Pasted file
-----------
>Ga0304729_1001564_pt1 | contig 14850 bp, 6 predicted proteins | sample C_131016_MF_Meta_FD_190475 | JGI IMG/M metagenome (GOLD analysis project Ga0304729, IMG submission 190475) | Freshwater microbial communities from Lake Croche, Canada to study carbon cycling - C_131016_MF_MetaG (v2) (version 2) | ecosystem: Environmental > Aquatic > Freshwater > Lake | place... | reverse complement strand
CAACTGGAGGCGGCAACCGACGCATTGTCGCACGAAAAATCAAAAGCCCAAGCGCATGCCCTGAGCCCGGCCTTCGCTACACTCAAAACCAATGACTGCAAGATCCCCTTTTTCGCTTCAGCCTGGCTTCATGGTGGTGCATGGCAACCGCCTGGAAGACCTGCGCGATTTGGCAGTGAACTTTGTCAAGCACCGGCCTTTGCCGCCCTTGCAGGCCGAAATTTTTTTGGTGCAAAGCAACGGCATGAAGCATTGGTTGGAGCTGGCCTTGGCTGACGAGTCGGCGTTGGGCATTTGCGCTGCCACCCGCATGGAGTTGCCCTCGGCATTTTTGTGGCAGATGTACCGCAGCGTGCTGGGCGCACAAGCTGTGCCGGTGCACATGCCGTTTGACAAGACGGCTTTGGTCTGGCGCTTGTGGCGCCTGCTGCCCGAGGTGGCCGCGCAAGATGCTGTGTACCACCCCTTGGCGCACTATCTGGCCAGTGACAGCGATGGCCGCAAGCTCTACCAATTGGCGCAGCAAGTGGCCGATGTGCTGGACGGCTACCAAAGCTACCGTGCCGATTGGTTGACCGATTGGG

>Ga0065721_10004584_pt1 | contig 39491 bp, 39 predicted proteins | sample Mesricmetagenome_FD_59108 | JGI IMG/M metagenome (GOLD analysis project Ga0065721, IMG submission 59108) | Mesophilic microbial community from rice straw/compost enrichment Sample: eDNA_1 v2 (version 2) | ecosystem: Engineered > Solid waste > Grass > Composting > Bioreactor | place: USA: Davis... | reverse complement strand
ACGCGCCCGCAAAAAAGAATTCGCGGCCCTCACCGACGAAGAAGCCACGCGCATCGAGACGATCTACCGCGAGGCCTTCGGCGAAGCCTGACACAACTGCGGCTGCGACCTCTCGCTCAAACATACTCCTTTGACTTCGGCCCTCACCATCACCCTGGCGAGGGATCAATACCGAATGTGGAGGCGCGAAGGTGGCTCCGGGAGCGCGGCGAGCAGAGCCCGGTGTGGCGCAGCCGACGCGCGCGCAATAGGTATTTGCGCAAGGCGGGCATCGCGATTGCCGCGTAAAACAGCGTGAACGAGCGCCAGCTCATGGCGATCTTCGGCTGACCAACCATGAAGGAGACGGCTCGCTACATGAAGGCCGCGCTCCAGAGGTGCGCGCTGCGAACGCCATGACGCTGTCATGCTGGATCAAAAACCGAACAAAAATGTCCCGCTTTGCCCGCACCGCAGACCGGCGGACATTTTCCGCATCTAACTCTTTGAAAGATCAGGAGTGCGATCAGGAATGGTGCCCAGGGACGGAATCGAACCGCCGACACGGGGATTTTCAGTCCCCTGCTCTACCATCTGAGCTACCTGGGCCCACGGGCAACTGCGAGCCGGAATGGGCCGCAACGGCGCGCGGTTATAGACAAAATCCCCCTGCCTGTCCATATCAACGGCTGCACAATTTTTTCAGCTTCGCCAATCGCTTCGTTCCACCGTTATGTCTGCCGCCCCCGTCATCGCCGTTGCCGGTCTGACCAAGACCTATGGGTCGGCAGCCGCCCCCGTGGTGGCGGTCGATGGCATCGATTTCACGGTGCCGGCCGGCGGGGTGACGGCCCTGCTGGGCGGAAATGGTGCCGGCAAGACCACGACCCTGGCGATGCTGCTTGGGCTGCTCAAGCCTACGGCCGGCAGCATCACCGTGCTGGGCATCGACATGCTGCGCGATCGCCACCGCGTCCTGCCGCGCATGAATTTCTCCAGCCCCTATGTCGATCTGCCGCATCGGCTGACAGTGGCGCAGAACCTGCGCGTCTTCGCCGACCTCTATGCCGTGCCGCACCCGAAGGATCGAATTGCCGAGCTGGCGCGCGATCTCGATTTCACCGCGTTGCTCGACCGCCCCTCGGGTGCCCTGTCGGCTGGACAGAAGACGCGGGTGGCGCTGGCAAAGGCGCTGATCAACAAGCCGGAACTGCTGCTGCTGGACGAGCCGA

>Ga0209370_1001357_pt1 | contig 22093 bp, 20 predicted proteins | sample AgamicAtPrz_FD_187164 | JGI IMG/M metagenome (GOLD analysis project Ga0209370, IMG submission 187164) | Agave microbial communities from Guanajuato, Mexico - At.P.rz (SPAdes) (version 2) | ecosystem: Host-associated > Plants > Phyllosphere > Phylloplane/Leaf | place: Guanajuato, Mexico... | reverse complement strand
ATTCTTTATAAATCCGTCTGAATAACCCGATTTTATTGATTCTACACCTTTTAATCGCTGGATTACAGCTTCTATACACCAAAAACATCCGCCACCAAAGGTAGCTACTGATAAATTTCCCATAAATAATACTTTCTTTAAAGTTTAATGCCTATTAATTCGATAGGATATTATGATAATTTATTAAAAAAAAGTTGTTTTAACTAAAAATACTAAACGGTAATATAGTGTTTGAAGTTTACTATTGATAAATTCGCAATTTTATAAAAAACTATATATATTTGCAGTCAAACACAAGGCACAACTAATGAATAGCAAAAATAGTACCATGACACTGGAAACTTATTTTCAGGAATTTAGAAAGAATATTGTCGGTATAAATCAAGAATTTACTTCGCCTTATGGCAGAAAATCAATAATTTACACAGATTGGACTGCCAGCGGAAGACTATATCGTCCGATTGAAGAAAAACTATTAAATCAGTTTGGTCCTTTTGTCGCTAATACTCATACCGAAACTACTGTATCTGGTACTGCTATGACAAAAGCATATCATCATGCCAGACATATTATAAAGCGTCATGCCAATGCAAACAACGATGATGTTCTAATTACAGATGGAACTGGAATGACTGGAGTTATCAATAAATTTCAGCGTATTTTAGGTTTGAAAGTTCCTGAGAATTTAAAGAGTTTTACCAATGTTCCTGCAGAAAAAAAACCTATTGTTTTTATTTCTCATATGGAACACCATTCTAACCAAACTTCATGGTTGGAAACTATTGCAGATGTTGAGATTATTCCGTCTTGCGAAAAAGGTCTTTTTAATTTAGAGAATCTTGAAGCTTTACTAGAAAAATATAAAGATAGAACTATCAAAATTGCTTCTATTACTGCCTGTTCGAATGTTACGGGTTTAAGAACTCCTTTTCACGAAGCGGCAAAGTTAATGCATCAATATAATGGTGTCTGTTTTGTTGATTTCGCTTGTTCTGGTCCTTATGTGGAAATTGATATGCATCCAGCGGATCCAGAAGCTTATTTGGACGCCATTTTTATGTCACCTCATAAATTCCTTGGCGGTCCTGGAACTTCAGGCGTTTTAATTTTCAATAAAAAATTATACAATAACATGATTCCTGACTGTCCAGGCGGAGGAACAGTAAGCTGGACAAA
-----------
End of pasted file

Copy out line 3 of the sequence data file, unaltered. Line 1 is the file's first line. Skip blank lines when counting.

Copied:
>Ga0065721_10004584_pt1 | contig 39491 bp, 39 predicted proteins | sample Mesricmetagenome_FD_59108 | JGI IMG/M metagenome (GOLD analysis project Ga0065721, IMG submission 59108) | Mesophilic microbial community from rice straw/compost enrichment Sample: eDNA_1 v2 (version 2) | ecosystem: Engineered > Solid waste > Grass > Composting > Bioreactor | place: USA: Davis... | reverse complement strand